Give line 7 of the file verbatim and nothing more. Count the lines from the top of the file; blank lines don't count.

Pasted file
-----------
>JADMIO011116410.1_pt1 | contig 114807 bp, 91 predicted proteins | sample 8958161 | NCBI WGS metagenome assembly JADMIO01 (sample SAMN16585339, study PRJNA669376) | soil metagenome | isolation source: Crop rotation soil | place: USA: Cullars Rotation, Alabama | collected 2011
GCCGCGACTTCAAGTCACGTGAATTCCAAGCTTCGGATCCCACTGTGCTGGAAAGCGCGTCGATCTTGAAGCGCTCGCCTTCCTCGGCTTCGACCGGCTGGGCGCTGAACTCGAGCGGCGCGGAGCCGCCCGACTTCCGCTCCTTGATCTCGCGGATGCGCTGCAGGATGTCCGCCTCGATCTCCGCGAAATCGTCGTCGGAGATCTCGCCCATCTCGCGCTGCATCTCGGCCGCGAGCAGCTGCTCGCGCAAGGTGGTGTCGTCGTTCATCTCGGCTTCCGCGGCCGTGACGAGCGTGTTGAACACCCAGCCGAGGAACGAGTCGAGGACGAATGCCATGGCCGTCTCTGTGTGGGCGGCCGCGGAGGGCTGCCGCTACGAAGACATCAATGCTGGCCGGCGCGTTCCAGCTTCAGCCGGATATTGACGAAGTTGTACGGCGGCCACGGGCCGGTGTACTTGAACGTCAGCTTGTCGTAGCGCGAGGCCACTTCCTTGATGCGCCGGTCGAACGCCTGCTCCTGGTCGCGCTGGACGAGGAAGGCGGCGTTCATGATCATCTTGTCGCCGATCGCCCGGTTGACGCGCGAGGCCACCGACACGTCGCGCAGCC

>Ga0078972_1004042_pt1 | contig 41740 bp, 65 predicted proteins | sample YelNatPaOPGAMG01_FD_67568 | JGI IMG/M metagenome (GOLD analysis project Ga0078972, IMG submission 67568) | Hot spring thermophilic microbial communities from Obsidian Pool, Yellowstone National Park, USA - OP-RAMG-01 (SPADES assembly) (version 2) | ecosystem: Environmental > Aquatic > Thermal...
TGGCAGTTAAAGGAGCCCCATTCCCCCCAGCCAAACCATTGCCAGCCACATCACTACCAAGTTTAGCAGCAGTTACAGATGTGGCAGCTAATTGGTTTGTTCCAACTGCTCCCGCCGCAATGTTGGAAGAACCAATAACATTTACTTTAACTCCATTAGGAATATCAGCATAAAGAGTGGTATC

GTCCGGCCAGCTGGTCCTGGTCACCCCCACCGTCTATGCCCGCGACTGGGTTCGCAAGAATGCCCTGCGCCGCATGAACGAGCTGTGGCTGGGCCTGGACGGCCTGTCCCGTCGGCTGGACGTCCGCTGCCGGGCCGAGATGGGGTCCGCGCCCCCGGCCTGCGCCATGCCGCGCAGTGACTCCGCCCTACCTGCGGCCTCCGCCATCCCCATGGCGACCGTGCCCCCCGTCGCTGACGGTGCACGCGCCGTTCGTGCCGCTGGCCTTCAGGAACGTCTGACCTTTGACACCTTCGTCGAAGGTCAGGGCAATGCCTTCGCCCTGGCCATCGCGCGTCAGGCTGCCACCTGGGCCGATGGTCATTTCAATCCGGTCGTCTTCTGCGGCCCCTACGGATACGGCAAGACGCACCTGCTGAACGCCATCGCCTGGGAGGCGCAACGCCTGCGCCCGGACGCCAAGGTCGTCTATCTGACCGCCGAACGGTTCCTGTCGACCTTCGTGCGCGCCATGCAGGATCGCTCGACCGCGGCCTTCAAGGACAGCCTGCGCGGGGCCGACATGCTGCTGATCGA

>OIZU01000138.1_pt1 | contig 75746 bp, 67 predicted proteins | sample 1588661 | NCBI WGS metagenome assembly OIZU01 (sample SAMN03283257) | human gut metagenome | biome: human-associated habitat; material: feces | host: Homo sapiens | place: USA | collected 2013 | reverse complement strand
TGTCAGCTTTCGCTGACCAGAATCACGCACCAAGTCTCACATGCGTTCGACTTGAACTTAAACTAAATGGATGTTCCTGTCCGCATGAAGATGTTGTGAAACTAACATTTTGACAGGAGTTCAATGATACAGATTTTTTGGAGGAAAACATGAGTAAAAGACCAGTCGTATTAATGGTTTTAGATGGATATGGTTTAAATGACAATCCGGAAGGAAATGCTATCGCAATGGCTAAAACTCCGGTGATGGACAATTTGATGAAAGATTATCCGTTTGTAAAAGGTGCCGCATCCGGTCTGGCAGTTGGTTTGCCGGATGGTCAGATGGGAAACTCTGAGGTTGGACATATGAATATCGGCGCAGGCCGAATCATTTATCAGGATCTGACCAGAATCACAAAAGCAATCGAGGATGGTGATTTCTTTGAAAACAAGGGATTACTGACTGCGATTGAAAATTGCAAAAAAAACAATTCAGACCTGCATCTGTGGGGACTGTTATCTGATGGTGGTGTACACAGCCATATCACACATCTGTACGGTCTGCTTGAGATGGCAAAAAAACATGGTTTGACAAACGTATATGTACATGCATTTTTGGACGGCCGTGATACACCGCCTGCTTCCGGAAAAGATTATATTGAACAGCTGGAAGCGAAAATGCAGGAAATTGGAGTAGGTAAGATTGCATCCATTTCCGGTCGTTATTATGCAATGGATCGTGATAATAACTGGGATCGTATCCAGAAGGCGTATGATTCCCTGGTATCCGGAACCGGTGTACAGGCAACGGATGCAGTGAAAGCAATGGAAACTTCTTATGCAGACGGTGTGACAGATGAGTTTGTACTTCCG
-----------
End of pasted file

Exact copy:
TGTCAGCTTTCGCTGACCAGAATCACGCACCAAGTCTCACATGCGTTCGACTTGAACTTAAACTAAATGGATGTTCCTGTCCGCATGAAGATGTTGTGAAACTAACATTTTGACAGGAGTTCAATGATACAGATTTTTTGGAGGAAAACATGAGTAAAAGACCAGTCGTATTAATGGTTTTAGATGGATATGGTTTAAATGACAATCCGGAAGGAAATGCTATCGCAATGGCTAAAACTCCGGTGATGGACAATTTGATGAAAGATTATCCGTTTGTAAAAGGTGCCGCATCCGGTCTGGCAGTTGGTTTGCCGGATGGTCAGATGGGAAACTCTGAGGTTGGACATATGAATATCGGCGCAGGCCGAATCATTTATCAGGATCTGACCAGAATCACAAAAGCAATCGAGGATGGTGATTTCTTTGAAAACAAGGGATTACTGACTGCGATTGAAAATTGCAAAAAAAACAATTCAGACCTGCATCTGTGGGGACTGTTATCTGATGGTGGTGTACACAGCCATATCACACATCTGTACGGTCTGCTTGAGATGGCAAAAAAACATGGTTTGACAAACGTATATGTACATGCATTTTTGGACGGCCGTGATACACCGCCTGCTTCCGGAAAAGATTATATTGAACAGCTGGAAGCGAAAATGCAGGAAATTGGAGTAGGTAAGATTGCATCCATTTCCGGTCGTTATTATGCAATGGATCGTGATAATAACTGGGATCGTATCCAGAAGGCGTATGATTCCCTGGTATCCGGAACCGGTGTACAGGCAACGGATGCAGTGAAAGCAATGGAAACTTCTTATGCAGACGGTGTGACAGATGAGTTTGTACTTCCG